Novel Laser Communications Transceiver to Expand Space-to-Ground Communication

Brian Gunter, assistant professor in Georgia Tech’s Guggenheim School of Aerospace Engineering, shows the small satellite testing facilities in his lab to Xenesis leadership. Shown (l-r) are Neal Campion, Xenesis Strategy Director; Mark LaPenna, Xenesis CEO and founder; Mike Carey, chief strategy Officer at Atlas Space Operations, and Gunter. (Credit: Allison Carter, Georgia Tech)

A new research project formed recently by a partnership between the Georgia Institute of Technology and satellite communications provider Xenesis could help free up the bottleneck that presently restricts the transmission of data from Earth-orbiting satellites to ground stations.

The project will miniaturize, space qualify, and test a laser communications transceiver that could significantly expand the bandwidth available for downlinking information from the increasing number of satellites—and future constellations of space vehicles—in low Earth orbit. Xenesis has licensed the technology from NASA’s Jet Propulsion Laboratory (JPL), and will partner with Georgia Tech and JPL to develop it for use as the main communication system for satellites as small as CubeSats.

We expect to significantly add to the total bandwidth of information that we can get down from space, and the more bandwidth we have, the more information we can exchange and the more value we can get from satellite networks.

Brian Gunter, Assistant Professor, Daniel Guggenheim School of Aerospace Engineering, Georgia Tech

Gunter’s lab has worked with small satellites and will apply that skill set to the project with Xenesis—which signed a $1.2 million contract on June 14 to assist the project. Georgia Tech’s contribution will be to miniaturize the novel JPL technology, modernize the control software, space qualify all the hardware, and test the enhanced system from space—probably from the International Space Station.

With all of the satellites that are going into space, everything from CubeSats to major satellites, there is more information being generated than can ever be downloaded. Most of today’s systems depend on radio frequency downlinks, and there is just a limited amount of bandwidth available for use.

Dennis Poulos, Chief Technology Officer, Xenesis

Laser-based systems can expand that bandwidth to more than 10 gigabits per second, Poulos said. Besides increasing bandwidth, optical systems can employ smaller antennas, use power more efficiently, and provide improved data security.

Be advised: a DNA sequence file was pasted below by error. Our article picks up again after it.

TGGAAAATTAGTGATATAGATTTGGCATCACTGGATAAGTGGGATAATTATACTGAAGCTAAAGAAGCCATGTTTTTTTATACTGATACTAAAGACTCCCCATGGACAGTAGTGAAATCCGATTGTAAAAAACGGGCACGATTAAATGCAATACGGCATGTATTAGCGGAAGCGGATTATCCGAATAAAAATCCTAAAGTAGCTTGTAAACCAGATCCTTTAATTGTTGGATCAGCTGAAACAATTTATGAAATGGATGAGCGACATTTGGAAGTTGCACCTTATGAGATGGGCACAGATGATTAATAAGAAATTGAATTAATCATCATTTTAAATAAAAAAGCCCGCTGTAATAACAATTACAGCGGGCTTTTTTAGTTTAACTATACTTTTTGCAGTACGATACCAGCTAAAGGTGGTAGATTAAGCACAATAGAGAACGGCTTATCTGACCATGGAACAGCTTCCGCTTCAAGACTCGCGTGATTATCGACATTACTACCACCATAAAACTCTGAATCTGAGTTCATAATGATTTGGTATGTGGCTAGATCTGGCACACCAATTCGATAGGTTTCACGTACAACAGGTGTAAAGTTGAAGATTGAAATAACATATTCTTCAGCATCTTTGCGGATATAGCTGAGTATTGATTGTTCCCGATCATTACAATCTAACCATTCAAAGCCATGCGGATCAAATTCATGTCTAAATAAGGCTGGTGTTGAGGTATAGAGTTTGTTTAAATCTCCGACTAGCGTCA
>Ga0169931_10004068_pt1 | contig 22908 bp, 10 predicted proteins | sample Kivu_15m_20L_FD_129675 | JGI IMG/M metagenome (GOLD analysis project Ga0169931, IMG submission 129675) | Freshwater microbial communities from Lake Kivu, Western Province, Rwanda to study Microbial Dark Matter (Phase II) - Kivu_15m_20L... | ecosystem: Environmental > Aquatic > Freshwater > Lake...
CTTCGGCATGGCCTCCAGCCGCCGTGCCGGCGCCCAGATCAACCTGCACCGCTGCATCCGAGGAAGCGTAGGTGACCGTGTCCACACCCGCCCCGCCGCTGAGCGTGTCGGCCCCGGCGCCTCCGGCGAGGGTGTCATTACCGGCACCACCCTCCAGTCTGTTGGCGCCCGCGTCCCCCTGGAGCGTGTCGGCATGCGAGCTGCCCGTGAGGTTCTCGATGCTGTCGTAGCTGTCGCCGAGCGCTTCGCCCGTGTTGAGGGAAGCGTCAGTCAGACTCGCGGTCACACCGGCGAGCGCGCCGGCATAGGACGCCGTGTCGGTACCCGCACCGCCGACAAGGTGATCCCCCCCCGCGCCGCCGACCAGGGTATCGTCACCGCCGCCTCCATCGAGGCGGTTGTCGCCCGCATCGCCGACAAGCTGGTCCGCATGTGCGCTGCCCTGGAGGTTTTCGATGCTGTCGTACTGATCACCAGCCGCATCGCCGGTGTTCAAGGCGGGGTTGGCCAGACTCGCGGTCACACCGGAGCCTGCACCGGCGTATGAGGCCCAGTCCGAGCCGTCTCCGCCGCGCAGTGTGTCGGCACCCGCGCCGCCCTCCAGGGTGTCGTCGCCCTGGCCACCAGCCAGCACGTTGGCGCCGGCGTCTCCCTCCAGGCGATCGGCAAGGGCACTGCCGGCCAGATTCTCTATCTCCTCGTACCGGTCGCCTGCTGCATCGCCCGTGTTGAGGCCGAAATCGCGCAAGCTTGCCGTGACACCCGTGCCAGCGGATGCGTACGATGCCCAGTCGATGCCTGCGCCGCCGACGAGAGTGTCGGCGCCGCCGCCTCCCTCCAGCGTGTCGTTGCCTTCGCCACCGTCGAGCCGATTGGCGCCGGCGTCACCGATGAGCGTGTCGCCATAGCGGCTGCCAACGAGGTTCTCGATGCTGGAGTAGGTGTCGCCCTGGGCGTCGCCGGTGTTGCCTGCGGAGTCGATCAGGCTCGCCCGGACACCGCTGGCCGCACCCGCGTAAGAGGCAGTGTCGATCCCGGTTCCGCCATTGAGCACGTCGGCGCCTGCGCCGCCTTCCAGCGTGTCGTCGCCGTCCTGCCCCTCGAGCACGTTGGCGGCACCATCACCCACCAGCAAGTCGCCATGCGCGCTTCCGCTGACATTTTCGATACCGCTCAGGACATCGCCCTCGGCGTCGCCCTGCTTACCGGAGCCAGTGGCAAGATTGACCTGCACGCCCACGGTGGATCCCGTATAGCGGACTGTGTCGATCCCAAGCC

Mark LaPenna, CEO of Xenesis, compared the advantages of the planned space-based network to the hike in performance from terrestrial dial-up connections of the 1990s to present-day high-speed broadband services.

Xenesis recognizes the need for a global communications revolution, and we plan to empower space with an optical product called XenHub. Through this architecture, any company, mission or global operator on the ground or in space, will be able to compete on a level playing field for the first time since Sputnik.

Mark LaPenna, CEO, Xenesis

The laser communications transceiver created by JPL consists of two parts: (1) an optics module that includes a two-axis gimbal, five-centimeter telescope, monitoring sensors, and thermal control system, and (2) an electronics module with a transmitter, controllers, processor, and power conditioning systems.

Though it is exposed to cloud interference, the laser system will gain from creating a narrow beam that can travel farther than analogous radio-frequency transmissions at the same power level.

The primary focus will be space-to-ground communication, though the system could also be employed for cross-linking communication between satellites. The small antenna size is also more ideal to the small-form satellites intended for future constellations that may include numerous spacecraft.

Once we can show that this works from space to ground, that will demonstrate that the technology can survive the harsh environment of space, and allow us continue the development of the transceiver for commercial use. This has the potential to open up a range of new capabilities, including the ability to provide high-volume data services to anywhere in the world. This will be a major satellite project for our lab, and we look forward to advancing the technology with our collaborators.

Brian Gunter, Assistant Professor, Daniel Guggenheim School of Aerospace Engineering, Georgia Tech

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